Communication necessarily involves abstraction. Every syllable, however signaled, is a metaphor for a concept.

Complex animal vocalizations comprise syllables which are arranged into patterns that present a message. Even the same single syllable can do so via variation in presentation.

 Banded Mongooses

The adults of many mongoose species live largely solitary lives. By contrast, the banded mongoose is colonial and gregarious.

Banded mongooses cohabit in mixed-sex groups of 7–40 individuals (averaging ~20). Besides foraging as a unit, they sleep together at night in underground dens, which are often abandoned termite mounds.

A group changes its den every few days. If no refuge is available, they lie on each other in a compact layered arrangement, with heads facing outwards and upwards to make the most of sentry while snoozing.

There is no strict hierarchy within a banded mongoose group, but attempted infanticide will ensue if a subordinate female gives birth, but older, dominant females in a colony do not. Banded mongooses evolved the ability for females to synchronize birth, so that a colony litter is not subject to such self-destruction. A communal litter peaceably lives if there is a chance that one of the offspring belongs to a dominant female.

Otherwise, banded mongooses are seldom aggressive within a colony. Squabbles about food occasionally arise, but the first to put dibs on it gets it.

Conversely, an encounter between groups becomes a brawl, sometimes with injuries, and even deaths. Banded mongooses war over food, territory, and sexually receptive females.

20 or 30 mongooses on each side arrange in battle lines. They all rush forward and fighting breaks out. These fights are very chaotic. ~ English zoologist Faye Thompson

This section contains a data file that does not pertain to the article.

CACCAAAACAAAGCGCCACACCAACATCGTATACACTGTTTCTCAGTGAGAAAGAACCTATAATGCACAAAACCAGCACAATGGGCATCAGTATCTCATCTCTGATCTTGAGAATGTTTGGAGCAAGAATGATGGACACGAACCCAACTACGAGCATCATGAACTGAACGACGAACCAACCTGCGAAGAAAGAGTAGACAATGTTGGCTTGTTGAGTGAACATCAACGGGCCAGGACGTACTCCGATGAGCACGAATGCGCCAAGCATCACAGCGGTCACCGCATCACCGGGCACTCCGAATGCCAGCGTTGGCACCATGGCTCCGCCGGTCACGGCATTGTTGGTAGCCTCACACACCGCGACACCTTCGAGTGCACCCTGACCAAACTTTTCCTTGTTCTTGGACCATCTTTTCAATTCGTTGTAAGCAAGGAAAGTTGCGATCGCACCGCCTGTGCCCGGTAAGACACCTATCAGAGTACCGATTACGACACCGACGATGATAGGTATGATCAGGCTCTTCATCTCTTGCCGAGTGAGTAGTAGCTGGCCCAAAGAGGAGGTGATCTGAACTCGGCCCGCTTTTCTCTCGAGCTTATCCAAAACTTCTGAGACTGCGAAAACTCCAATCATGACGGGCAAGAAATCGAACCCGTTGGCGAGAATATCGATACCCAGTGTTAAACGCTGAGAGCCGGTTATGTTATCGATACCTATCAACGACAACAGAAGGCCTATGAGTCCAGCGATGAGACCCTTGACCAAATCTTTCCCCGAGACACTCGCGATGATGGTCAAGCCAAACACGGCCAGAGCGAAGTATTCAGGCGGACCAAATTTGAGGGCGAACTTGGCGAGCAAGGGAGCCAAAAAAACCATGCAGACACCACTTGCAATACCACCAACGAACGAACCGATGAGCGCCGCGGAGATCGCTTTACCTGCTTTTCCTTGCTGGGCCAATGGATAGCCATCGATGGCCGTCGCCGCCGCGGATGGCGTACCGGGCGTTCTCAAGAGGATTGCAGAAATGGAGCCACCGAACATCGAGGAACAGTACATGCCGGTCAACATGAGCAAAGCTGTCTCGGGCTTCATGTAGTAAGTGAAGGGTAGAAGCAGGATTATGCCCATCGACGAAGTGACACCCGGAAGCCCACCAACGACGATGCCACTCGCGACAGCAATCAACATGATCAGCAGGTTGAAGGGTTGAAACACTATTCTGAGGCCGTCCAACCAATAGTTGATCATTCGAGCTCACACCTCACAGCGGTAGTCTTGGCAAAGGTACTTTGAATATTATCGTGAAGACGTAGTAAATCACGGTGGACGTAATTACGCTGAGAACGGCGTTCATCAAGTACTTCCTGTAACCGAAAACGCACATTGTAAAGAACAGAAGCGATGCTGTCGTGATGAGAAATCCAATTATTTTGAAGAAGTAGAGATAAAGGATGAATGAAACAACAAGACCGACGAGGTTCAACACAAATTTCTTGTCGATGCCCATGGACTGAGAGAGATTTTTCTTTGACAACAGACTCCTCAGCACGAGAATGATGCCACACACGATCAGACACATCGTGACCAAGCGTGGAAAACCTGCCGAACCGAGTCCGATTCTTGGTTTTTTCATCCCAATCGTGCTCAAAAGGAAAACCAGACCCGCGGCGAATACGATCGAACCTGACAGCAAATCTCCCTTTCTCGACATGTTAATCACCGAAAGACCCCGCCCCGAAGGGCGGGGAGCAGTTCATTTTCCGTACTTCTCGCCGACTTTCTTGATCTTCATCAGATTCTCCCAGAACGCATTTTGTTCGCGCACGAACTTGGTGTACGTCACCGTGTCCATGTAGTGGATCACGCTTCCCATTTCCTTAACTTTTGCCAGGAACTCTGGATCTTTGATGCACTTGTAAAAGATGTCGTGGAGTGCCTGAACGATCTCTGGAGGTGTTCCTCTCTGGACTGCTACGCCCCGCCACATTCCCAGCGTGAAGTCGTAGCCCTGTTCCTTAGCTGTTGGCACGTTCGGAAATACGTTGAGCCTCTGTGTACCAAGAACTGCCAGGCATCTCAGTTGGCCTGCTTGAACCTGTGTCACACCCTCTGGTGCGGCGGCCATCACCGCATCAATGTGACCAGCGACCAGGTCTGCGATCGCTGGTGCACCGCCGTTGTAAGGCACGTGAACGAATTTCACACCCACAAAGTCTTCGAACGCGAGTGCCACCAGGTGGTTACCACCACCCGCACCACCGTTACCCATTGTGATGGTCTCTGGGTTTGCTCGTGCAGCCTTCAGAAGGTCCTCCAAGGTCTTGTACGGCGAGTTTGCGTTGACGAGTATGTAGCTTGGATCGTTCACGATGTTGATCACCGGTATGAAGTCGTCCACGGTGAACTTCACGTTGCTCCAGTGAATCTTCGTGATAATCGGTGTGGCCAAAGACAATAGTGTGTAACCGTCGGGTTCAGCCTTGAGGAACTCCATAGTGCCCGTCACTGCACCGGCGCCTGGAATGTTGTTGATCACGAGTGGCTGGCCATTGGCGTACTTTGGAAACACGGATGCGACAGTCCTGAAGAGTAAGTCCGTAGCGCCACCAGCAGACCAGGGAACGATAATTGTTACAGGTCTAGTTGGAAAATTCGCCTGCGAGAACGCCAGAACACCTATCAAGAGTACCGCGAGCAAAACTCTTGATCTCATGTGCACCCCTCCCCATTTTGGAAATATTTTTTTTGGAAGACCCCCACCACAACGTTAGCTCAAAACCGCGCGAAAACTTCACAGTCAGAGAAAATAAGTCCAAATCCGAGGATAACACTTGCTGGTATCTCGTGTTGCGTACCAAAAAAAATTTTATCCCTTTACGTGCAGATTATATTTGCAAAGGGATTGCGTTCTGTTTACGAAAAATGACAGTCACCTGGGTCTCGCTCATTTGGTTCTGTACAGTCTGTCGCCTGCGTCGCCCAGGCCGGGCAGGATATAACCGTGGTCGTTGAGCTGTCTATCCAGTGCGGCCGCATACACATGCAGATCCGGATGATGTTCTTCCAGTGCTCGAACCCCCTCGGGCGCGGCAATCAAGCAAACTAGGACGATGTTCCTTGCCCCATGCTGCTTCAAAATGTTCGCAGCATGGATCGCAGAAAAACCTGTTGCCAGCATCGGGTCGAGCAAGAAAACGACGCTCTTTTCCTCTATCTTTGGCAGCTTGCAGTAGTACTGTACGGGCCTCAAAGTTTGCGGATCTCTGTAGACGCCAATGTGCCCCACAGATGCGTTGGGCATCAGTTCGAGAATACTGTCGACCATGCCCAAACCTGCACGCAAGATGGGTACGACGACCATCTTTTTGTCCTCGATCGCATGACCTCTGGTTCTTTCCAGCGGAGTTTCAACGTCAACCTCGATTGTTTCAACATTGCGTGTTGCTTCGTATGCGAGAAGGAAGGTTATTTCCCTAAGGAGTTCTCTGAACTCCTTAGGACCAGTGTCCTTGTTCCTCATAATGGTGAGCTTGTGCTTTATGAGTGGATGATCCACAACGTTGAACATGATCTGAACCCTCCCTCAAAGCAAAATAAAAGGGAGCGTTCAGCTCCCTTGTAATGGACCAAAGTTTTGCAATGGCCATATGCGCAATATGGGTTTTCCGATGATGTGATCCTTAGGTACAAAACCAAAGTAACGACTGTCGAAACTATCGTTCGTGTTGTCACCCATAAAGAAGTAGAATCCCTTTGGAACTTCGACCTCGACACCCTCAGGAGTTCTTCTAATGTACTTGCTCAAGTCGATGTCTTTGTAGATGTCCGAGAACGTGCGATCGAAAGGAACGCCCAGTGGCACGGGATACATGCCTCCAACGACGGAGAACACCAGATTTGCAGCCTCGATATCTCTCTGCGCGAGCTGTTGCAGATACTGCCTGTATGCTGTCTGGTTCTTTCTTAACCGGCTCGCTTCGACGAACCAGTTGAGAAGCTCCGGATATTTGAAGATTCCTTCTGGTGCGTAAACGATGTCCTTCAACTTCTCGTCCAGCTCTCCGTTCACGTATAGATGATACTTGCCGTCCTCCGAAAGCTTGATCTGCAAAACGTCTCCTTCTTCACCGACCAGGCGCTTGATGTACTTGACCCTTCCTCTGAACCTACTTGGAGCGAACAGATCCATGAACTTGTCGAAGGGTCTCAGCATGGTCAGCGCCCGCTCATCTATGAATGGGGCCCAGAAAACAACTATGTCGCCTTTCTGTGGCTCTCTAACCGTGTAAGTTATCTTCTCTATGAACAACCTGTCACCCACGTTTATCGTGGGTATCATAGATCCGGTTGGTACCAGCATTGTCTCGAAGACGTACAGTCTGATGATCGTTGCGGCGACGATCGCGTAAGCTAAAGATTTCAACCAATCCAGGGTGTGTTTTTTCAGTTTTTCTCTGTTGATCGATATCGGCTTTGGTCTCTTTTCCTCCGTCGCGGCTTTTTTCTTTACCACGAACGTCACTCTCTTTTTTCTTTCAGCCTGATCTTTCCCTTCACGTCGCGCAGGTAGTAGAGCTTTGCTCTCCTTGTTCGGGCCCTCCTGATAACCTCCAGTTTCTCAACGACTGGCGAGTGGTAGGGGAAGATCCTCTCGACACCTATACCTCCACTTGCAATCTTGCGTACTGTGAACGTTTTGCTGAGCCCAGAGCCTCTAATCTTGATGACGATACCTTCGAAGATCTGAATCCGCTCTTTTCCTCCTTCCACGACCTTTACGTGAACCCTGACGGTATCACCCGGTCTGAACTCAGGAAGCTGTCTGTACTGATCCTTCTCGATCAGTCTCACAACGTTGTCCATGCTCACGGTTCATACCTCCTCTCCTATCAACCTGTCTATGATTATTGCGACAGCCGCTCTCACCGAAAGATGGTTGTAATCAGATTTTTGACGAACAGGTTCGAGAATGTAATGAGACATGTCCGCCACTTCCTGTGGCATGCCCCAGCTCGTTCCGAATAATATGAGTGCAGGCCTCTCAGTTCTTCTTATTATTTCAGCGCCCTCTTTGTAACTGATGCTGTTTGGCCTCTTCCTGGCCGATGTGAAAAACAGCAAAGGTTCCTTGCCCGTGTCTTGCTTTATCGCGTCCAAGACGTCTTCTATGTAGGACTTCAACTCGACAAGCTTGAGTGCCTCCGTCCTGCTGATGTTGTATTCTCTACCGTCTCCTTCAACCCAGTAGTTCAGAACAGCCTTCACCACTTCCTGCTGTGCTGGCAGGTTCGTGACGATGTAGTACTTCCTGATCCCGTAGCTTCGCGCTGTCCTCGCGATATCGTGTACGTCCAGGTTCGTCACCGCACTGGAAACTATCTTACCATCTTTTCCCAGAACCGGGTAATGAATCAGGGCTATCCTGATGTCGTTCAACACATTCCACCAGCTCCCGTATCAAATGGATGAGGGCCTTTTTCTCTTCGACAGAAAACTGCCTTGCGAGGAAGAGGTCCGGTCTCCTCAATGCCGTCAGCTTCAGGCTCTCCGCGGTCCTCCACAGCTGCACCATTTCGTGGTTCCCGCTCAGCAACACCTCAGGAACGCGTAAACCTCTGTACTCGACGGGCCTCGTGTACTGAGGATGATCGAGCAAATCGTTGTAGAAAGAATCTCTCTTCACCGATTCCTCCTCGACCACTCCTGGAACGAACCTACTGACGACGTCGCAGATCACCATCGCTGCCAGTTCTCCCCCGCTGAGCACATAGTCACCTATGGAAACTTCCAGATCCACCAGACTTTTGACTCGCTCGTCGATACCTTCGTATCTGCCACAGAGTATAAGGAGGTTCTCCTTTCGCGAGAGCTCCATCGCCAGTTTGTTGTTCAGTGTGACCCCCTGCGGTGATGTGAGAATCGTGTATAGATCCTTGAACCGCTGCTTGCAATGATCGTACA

Despite the ferocity, females in heat will often mate with males from a rival group during a dustup. Banded mongooses rarely leave their natal group, so group members are closely related. Battles between groups are an opportunity for outbreeding.

Biological parents do little parenting. Younglings are cared for by sundry colony members.

Pups often pick out an adult to be their mentor through infancy. It may be a sibling, cousin, or uncle. The pair spend most of their time together, with the mentor looking after the youngling until it can fend for itself, albeit provoked with frequent begging by the little one.

Banded mongooses have culture: passing on traditions, notably the best foraging spots and other tips, such as how to access the meat in prey with hard shells. To learn, a pup imitates its mentor.

Besides territorial scent markings, which also serve as status updates, banded mongooses make monosyllabic calls that last 50–150 milliseconds. Despite their brevity, these calls identify the animal calling and what it is doing.


Frogs and bats structure single syllables in meaningful communiqués. There are likely many other such species that have simple but content-rich messages. It’s just that we have not paid much attention to the communication skills of other animals.

Math Skills

The highest form of pure thought is in mathematics. ~ Plato

An essential skill for survival is applied mathematics. Time, space, and numbers allow animals to forage, find their way home, and migrate daunting distances. Knowing the number of immediate predators, or the size of a neighboring group, can lead to life-or-death judgments.

Many species are sensitive to quantity. Spiders know how many prey they have tucked away on their webs.

Numerous cues keep ants on the navigational straight and narrow, including counting their steps, sensing the polarization of sunlight, as well as keeping track of visual, olfactory, magnetic, and vibrational landmarks. An ant’s mental map of terrain is at least as intricate as any other animal. It has to be, as an ant’s life is forfeit if it loses its way.